Two of eight water treatment facilities supplying water to the Camp Lejeune Marine Corps Base in North Carolina were contaminated with volatile organic compounds from 1957 through 1987. Those potentially at-risk for developing or illness as a result of the contamination include Marines, Sailors, their families and civilian employees who were on base anytime between 1957 and 1985.
If you or someone you has been affected by the Camp Lejeune water contamination issue, you may be entitled to compensation for past, current and future medical bills, lost wages, loss of quality of life, and much more.
One contact solution is dedicated to fighting for the rights of veterans and their families. Your initial consultation is free and you will not owe us any fees unless we are able to recover financial compensation on your behalf.
Water from the Tarawa Terrace Treatment Plant and the Hadnot Point Treatment Plant were found to be contaminated primarily by two toxic chemicals.
The Tarawa Terrace Treatment Plant was contaminated by perchloroethylene (PCE), a colorless liquid most commonly used for dry cleaning. The source of this contamination was found to be the waste disposal practices of an off-base dry cleaning company. The PCE levels at the Tarawa Terrace Treatment Plant highly exceeded current standards between November 1957 and February 1987, according to the Agency for Toxic Substances & Disease Registry.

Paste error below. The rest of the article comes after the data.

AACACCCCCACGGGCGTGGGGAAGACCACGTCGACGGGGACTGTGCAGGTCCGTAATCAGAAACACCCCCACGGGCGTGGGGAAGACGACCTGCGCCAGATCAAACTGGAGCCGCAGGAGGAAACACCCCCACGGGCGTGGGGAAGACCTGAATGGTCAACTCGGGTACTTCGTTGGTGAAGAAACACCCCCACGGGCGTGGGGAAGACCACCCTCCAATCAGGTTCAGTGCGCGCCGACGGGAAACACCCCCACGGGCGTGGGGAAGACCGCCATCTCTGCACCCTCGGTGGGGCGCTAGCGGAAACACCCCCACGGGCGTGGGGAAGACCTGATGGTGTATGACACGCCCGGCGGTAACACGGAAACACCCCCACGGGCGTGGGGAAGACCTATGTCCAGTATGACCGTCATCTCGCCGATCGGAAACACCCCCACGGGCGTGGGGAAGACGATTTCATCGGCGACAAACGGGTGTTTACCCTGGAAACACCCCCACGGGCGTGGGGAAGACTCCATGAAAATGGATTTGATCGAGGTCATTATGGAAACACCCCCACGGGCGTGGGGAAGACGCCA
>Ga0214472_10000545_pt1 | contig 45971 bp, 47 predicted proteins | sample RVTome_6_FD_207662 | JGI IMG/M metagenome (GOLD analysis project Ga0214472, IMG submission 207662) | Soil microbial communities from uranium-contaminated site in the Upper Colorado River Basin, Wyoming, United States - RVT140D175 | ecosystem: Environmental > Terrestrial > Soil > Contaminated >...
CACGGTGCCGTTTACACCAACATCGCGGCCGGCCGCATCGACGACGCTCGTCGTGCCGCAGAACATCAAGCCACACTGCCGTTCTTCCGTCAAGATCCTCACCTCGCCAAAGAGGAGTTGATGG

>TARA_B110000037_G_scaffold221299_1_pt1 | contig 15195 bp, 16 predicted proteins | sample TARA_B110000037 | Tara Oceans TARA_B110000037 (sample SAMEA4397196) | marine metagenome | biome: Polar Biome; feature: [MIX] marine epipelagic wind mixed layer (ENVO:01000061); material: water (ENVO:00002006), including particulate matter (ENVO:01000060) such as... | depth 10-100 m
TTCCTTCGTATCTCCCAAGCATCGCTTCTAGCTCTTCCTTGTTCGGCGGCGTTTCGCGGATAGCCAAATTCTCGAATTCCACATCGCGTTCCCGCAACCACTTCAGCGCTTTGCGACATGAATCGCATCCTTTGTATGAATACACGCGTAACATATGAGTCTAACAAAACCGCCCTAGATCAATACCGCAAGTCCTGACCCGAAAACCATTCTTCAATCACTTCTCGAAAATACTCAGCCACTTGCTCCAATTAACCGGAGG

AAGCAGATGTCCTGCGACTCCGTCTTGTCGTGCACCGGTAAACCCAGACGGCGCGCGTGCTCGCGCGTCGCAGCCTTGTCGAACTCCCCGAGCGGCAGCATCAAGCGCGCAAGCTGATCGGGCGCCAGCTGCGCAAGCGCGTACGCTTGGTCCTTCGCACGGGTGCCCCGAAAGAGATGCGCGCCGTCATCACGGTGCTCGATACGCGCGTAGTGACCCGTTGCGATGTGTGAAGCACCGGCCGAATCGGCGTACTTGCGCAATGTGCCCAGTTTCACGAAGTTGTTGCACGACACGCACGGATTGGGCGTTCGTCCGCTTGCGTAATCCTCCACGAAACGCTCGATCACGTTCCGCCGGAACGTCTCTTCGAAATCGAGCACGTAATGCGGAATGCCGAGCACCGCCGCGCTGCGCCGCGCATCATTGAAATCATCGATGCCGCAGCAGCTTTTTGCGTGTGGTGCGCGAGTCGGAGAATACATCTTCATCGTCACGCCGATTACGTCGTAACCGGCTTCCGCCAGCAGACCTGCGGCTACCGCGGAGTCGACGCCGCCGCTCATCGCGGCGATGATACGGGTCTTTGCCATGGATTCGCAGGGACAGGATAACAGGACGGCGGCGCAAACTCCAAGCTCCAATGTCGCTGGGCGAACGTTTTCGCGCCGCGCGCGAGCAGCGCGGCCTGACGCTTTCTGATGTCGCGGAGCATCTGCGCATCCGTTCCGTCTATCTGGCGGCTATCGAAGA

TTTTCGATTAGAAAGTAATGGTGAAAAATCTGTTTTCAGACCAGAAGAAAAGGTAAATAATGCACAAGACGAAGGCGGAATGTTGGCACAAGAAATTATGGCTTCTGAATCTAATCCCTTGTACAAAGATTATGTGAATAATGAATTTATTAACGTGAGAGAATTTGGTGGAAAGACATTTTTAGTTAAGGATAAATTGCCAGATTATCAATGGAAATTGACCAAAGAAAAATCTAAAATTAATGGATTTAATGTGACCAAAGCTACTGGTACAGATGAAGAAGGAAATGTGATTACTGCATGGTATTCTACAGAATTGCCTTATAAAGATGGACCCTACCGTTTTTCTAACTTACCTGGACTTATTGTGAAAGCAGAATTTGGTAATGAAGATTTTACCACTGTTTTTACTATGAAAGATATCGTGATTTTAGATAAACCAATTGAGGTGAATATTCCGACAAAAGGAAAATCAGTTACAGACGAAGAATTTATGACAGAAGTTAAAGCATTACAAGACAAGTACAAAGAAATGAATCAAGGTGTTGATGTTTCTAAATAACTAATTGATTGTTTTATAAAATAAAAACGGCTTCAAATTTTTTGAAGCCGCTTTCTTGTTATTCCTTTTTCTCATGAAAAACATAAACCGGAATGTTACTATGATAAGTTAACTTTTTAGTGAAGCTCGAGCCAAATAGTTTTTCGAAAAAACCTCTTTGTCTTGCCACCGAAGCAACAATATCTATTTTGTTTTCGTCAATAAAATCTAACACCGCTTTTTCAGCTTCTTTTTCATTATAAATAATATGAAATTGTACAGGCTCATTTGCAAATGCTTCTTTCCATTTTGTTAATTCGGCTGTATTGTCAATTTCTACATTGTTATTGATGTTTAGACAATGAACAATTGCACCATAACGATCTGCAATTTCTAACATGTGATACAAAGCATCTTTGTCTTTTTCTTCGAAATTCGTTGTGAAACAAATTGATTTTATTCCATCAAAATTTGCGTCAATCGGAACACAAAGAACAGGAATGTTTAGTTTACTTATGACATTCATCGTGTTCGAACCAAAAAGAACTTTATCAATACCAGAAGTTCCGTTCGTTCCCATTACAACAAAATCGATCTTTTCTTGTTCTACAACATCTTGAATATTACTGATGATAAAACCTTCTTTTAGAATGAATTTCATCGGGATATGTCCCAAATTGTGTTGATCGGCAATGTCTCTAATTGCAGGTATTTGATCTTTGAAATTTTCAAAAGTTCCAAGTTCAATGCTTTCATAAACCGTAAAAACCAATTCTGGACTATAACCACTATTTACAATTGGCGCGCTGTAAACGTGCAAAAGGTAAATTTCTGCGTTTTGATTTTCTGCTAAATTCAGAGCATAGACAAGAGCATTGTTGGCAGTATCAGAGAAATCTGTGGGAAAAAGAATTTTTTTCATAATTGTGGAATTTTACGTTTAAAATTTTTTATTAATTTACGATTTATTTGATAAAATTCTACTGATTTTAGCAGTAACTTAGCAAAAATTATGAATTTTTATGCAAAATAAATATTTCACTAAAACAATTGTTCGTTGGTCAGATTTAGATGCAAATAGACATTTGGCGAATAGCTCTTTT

At the Hadnot Point Treatment Plant, the water was contaminated by trichloroethylene (TCE), a volatile anesthetic. Underground storage tank leaks, industrial area spills and water disposal sites are believed to have been the sources of the TCE contamination.
To make a claim for compensation you need to get the Documents & proofs of your stay in Camp Lejeune.
In September 2012, 12 pounds of elemental mercury were found at the Hadnot Point Water Treatment Plant at Camp Lejeune. The water plant was offline for several weeks to clean up the mercury.
Officials believe that the possible source of the mercury contamination was water pressure meters containing elemental mercury that were removed from the plant in the 1980s.Some common side effects of mercury exposure include:
Unfortunately, pregnant women and new mothers can pass mercury on to their unborn and newborn children. Young children are also more likely to become exposed to mercury vapors as they breathe faster and have smaller lungs than adults.